Hundreds of children killed or maimed in deadly month-long fighting in Yemen

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SANA’A, Yemen/AMMAN, Jordan/GENEVA, 24 April 2015 – At least 115 children have been killed and 172 maimed as result of conflict in Yemen since 26 March, UNICEF said today.

Conservative estimates on the immense impact of the conflict on children indicate that at least 64 children have been killed by aerial bombardments, 26 by unexploded ordnance and mines, 19 by gunshots, three by shelling and three by unverified causes related to the conflict. In the north of the country, 71 children have been killed, while 44 have been killed in the south.

The United Nations children’s agency believes that these are conservative numbers as the verification process is ongoing. The total number of children killed or maimed in Yemen’s conflict is likely to be higher.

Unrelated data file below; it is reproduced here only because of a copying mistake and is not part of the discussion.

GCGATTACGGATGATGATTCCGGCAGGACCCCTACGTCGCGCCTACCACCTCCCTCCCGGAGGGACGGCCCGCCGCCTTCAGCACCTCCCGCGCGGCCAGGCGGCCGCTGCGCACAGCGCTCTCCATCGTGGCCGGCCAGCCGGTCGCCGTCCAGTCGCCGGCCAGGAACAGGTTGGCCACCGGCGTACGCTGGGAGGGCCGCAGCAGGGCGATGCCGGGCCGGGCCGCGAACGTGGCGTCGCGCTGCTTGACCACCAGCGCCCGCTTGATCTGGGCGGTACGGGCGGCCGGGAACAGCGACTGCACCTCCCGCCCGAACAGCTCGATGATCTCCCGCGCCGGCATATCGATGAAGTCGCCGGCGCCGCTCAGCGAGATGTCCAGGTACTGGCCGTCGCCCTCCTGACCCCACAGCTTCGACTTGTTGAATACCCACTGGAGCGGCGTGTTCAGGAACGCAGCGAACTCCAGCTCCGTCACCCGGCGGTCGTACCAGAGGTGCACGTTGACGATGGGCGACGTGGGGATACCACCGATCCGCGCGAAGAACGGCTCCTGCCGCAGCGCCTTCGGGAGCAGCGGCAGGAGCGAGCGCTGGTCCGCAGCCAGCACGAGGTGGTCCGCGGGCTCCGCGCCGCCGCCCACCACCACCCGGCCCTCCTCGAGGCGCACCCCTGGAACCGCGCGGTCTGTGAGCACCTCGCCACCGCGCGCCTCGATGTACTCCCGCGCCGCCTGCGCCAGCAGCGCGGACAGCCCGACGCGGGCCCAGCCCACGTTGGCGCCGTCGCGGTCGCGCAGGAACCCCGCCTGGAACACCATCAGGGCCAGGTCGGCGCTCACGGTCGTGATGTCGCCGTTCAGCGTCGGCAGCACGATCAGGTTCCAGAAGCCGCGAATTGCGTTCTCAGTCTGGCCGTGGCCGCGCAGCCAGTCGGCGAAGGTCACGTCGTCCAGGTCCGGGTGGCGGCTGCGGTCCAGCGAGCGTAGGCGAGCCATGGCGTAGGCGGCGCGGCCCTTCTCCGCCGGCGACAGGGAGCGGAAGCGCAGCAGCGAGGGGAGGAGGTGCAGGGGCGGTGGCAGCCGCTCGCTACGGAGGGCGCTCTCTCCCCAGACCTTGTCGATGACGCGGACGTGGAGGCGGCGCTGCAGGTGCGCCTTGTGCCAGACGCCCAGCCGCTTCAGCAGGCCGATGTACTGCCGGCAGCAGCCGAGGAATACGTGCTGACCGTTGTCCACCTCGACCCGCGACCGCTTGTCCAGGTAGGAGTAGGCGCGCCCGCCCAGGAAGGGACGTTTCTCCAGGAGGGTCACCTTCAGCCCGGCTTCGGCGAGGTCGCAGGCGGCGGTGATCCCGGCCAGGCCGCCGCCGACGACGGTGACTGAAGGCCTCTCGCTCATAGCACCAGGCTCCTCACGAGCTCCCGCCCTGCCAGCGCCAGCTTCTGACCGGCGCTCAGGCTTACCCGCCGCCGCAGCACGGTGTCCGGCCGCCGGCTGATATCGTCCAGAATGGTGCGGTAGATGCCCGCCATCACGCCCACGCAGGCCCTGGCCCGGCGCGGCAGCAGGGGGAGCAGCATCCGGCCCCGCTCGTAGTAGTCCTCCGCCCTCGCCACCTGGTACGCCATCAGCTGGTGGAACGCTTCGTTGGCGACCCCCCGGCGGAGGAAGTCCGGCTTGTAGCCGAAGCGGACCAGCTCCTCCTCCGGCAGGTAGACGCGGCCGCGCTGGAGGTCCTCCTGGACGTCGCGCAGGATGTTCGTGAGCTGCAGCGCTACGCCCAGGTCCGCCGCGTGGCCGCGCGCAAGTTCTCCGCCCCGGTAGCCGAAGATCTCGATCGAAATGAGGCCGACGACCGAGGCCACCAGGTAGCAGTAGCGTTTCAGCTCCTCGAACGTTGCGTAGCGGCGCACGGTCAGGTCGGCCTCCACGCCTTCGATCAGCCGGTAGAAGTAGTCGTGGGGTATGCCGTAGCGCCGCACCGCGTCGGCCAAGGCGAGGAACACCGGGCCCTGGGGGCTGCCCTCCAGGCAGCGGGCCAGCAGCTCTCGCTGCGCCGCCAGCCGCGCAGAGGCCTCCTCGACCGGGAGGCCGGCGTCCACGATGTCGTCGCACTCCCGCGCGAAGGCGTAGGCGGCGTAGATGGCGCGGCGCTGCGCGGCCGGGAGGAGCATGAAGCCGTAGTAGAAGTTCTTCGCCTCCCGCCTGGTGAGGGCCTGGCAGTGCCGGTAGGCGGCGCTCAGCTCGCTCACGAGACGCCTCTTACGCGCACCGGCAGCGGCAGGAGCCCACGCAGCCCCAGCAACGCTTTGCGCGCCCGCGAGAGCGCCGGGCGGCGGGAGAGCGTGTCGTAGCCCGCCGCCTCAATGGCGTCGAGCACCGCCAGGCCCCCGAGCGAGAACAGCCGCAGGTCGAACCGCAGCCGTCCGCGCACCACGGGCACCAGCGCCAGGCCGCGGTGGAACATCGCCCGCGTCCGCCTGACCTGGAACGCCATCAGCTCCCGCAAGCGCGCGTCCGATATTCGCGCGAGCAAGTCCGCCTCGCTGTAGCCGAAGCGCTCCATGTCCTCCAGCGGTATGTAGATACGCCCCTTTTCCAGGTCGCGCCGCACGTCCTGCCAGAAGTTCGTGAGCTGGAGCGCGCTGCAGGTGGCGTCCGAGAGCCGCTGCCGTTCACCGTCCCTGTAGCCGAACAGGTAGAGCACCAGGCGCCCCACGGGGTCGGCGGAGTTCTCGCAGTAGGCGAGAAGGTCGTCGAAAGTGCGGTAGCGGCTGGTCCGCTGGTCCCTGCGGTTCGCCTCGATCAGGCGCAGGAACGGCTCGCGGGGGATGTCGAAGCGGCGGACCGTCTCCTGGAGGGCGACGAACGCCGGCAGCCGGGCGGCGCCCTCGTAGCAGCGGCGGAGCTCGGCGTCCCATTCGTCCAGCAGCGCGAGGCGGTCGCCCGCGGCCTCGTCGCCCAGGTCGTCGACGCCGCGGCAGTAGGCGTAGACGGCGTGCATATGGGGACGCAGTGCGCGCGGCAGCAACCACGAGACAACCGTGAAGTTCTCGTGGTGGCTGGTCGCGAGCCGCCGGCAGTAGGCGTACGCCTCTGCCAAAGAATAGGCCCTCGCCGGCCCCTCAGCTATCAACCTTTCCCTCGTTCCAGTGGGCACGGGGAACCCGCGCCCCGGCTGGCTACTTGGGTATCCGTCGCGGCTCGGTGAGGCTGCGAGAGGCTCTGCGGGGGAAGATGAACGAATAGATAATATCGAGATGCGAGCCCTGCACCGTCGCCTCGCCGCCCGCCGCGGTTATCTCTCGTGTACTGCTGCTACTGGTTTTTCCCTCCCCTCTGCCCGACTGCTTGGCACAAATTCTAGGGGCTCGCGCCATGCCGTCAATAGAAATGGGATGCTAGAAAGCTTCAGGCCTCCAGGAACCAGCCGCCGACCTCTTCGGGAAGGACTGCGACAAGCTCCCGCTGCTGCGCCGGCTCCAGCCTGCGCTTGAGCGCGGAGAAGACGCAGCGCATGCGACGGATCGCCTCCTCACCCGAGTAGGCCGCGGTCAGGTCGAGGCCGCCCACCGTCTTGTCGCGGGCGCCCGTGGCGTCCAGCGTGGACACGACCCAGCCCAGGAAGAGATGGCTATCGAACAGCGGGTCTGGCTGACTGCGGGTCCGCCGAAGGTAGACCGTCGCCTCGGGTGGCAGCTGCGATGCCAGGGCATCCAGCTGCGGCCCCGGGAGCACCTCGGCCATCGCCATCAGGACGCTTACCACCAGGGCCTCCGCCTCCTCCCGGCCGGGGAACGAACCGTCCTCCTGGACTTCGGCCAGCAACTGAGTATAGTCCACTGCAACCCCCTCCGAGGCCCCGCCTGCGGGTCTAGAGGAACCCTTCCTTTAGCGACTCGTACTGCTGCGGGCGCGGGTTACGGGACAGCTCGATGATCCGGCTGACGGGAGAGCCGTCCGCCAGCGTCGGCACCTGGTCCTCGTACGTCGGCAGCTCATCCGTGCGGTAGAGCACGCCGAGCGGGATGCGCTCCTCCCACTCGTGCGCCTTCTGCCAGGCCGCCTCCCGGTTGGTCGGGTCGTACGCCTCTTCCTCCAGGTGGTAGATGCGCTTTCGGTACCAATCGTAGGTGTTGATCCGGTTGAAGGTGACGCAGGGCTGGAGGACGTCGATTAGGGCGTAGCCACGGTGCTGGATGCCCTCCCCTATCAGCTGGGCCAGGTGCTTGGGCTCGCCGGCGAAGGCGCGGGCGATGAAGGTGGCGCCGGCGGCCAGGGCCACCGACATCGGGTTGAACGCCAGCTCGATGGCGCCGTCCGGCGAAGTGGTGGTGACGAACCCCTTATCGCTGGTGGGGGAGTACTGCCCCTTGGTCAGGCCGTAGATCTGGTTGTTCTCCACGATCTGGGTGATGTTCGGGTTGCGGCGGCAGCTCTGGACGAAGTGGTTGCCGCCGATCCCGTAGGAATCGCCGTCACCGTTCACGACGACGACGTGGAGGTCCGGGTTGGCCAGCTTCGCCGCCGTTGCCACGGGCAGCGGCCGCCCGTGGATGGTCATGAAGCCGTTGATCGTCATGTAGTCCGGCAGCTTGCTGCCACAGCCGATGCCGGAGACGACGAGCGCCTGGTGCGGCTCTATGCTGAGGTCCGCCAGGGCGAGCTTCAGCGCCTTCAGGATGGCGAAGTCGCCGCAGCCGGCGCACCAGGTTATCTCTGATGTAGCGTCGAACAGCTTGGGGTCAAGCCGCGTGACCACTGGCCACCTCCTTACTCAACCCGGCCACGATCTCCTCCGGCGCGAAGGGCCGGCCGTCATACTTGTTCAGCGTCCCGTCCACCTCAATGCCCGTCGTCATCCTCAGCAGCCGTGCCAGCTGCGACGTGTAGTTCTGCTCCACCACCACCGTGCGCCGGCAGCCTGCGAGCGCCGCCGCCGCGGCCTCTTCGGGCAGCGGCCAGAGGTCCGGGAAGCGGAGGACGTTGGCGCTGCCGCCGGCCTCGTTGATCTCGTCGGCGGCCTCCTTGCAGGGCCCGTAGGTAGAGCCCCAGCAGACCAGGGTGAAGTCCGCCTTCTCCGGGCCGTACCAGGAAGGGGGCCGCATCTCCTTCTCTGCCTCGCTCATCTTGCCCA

“There are hundreds of thousands of children in Yemen who continue to live in the most dangerous circumstances, many waking up scared in the middle of the night to the sounds of bombing and gunfire,” said Julien Harneis, UNICEF Representative to Yemen. “The number of child casualties shows clearly how devastating this conflict continues to be for the country’s children. Without a speedy end to the violence, children will be unable to lead normal lives.”

UNICEF also confirms that during the same time period, at least 140 children have been recruited by armed groups, while 23 hospitals were attacked and 30 schools were damaged or occupied by parties to the conflict.

As the conflict enters its fifth week, children remain the most vulnerable. Urgent action is needed to end grave violations against children, including their recruitment and use by armed groups, with parties to the conflict meeting their obligations under International Law. All parties must refrain from damaging civilian infrastructure, including hospitals and medical facilities, and ending the occupation of schools.


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For further information, please contact:

Kate Rose, UNICEF Yemen, +962 798270701,

Bismarck Swangin, UNICEF Regional Office in Amman, +962 790 157 636,